A Comparison of Self-service Portals

If you wish to offer your IT end users a self-service solution, you can choose one of the following three approaches:

Comparison of Self-service Portals

Option 1: IT Service Management Suite

Most vendors of ITSM suites now also offer integrated modules for self service. The advantage of that is that an additional self-service tool does not have to be implemented. However, this module can often only be used with the latest version of the ITSM suite. That means any necessary migration of the existing system to the latest version is often very expensive.

Moreover, with many of the integrated self-service modules, users have to decide at the outset whether they wish to search in the knowledge base, report an incident or submit a service request. If they decide to search in the knowledge base, they won’t find a solution in around 80% of cases. Experience from practice shows that IT can document and store a solution in the knowledge base at reasonable cost and effort for only around 20% of possible problems. That means users are almost bound to be disappointed, resulting in lower and lower acceptance of the self-service solution and that users not longer use the knowledge base at all, but instead post a ticket as soon as they have a problem. Consequently, the objective of reducing the number of tickets by using a knowledge base cannot be achieved.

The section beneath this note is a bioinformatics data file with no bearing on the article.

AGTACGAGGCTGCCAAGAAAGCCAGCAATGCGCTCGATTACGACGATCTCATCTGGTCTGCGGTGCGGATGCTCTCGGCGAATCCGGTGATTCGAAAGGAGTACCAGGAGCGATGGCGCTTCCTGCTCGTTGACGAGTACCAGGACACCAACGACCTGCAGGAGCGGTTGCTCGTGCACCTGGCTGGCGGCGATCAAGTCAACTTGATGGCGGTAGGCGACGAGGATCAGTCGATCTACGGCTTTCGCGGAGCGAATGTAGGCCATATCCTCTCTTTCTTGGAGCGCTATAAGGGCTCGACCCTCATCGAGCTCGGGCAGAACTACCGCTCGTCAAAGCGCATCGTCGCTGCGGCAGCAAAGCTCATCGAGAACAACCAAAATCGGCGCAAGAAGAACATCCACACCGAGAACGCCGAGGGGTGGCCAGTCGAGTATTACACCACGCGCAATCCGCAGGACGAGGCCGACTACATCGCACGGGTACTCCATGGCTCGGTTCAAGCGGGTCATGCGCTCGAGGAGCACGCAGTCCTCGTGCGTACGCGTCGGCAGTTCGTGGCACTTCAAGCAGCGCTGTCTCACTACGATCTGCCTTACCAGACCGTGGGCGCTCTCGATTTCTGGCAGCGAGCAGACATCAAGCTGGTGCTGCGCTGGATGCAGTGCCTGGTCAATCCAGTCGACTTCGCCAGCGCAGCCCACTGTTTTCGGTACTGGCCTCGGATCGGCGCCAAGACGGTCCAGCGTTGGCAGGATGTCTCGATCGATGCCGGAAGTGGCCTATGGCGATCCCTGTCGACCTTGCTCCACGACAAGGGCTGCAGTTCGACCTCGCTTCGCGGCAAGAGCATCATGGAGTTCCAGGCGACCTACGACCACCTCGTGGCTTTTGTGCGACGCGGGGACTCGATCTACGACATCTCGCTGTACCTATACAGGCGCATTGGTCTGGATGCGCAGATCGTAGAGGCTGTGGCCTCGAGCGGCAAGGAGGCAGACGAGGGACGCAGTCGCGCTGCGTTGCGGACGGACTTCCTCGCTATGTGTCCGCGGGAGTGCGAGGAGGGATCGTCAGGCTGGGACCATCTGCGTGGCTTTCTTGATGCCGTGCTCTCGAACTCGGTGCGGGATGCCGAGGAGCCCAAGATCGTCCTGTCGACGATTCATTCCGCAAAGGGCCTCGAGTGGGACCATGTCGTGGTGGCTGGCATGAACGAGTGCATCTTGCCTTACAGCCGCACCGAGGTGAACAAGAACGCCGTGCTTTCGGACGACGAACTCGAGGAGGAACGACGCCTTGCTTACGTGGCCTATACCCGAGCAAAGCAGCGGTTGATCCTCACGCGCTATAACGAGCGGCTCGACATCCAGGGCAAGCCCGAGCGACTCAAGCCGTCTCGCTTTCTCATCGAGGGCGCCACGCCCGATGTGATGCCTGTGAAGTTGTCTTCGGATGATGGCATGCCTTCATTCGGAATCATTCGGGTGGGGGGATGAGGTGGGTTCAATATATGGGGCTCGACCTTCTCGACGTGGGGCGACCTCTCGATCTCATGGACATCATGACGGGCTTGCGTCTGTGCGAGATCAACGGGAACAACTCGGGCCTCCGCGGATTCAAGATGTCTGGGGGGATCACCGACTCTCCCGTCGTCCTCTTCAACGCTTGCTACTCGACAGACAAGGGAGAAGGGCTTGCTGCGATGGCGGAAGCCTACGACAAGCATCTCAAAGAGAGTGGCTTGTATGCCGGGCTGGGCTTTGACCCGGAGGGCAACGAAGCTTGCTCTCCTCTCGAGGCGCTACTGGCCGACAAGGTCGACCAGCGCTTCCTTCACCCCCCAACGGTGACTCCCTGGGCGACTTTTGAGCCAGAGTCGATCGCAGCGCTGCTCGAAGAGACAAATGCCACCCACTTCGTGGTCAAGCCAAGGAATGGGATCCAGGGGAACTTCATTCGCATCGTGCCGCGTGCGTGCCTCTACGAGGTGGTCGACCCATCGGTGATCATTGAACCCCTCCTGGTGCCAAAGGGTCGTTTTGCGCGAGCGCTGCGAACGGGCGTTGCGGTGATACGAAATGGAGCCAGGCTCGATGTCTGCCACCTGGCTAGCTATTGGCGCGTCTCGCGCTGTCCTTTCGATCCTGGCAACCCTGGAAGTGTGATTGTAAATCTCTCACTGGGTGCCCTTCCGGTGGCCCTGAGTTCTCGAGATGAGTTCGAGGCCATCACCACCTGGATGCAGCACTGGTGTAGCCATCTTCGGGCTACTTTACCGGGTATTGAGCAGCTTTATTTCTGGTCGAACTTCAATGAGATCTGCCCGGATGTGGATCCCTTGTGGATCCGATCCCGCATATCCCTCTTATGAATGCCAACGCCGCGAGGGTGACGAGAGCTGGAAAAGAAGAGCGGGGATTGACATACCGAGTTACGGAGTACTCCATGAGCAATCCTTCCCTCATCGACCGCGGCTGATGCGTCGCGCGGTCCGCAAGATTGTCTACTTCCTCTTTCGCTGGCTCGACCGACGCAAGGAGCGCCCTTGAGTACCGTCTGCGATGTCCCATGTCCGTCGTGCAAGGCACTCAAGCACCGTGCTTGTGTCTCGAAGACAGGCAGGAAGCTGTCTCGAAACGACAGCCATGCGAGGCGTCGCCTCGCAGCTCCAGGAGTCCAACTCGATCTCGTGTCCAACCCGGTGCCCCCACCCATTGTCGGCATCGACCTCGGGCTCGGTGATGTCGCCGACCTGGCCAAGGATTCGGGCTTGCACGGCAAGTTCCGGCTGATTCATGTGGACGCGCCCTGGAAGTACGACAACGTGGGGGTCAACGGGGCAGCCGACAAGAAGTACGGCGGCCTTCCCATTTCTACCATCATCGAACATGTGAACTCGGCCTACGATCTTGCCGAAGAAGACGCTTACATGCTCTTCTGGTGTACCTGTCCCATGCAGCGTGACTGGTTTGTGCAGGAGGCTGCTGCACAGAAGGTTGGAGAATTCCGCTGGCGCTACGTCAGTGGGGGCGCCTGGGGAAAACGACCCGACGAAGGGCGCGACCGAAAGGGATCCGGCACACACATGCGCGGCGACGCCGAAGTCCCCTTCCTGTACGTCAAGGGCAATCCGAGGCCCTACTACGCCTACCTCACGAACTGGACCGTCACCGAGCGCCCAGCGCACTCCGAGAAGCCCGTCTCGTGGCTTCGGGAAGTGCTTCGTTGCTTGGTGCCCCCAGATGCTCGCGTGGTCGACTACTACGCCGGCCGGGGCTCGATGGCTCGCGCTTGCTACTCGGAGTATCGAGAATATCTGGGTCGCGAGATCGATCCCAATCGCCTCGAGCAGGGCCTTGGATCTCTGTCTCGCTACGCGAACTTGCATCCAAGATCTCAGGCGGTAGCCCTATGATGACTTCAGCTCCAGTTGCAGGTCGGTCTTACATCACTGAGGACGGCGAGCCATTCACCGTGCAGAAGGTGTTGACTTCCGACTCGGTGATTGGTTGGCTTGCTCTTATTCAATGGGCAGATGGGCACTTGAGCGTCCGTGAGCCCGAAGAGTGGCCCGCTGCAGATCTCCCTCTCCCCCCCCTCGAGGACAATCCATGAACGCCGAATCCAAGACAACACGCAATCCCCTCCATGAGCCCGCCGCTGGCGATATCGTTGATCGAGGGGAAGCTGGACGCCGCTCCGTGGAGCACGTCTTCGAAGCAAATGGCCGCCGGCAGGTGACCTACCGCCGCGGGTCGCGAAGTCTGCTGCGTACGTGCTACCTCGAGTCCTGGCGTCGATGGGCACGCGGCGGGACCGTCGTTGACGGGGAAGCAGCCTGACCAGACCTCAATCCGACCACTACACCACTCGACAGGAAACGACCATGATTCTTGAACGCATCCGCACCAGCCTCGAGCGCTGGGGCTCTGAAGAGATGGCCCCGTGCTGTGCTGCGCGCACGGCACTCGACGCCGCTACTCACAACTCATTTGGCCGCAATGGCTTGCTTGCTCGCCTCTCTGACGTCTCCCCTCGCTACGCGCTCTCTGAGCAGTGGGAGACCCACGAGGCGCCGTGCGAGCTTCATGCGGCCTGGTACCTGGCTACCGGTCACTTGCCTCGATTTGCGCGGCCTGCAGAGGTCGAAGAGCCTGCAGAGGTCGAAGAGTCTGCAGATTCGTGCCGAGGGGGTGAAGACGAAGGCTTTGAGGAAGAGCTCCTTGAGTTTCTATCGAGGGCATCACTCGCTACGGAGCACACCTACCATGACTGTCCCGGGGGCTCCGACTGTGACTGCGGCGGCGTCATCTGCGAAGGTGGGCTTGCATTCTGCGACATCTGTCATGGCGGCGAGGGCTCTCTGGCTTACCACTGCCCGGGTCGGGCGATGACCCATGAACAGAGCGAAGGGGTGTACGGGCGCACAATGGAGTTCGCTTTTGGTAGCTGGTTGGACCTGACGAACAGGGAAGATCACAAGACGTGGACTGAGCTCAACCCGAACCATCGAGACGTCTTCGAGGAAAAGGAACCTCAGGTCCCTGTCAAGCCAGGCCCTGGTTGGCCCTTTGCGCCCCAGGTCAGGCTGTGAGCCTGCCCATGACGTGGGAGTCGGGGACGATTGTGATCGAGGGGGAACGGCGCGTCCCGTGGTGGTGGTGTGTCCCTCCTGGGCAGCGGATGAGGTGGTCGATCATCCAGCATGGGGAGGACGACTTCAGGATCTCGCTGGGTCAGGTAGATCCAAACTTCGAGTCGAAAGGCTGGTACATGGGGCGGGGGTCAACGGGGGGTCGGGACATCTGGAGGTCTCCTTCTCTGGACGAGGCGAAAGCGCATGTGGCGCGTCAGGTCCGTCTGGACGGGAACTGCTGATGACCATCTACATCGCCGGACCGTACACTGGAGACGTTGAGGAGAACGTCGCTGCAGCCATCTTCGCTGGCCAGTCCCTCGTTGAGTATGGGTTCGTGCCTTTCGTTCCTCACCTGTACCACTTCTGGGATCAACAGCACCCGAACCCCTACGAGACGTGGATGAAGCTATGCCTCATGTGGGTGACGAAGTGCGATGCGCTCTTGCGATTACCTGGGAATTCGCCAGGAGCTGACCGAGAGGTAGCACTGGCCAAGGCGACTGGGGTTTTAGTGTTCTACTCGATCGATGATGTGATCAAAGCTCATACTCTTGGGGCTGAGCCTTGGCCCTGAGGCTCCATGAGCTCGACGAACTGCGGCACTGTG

Option 2: Specific Service Catalog Solution

These dedicated solutions (such as Biomni, HP Propel, PMG and others) are used if the existing ITSM suite does not have adequate service catalog functions. Integration in the ITSM suite often entails a lot of time and effort, since the service catalog data, such as services, options, SLAs, etc., has to be integrated technically and logically into the ITSM suite’s ITIL® processes – for example into incident, change, configuration and asset management and into service request fulfillment. Here too, queries by end users are mostly handled and processed separately on the basis of incidents, service requests and searches in a knowledge base, which likewise results in problems as regards acceptance.

Option 3: Smart Link

The self-service application Smart Link does not have a service catalog of its own, but instead accesses the service definitions in the existing ITSM suite by means of a simple interface. That means such an implementation project is “minimally invasive" and involves little effort.

All types of query – whether incidents, service requests or search queries – are pooled in one interface for end users, so they do not have to decide or select in advance what type of query matches their request or problem. The automatic search in the knowledge base means that the solution process is already integrated in the query process, which also results in high user acceptance and frequency of use – and that is vital to the effectiveness of the knowledge base.

Smart Link can be integrated in any ITSM suite, such as BMC Remedy, CA Service Management, HP Service Manager and many others. We also offer Valuemation, an ITSM suite that can be flexibly extended by an additional self-service solution in the shape of Smart Link.

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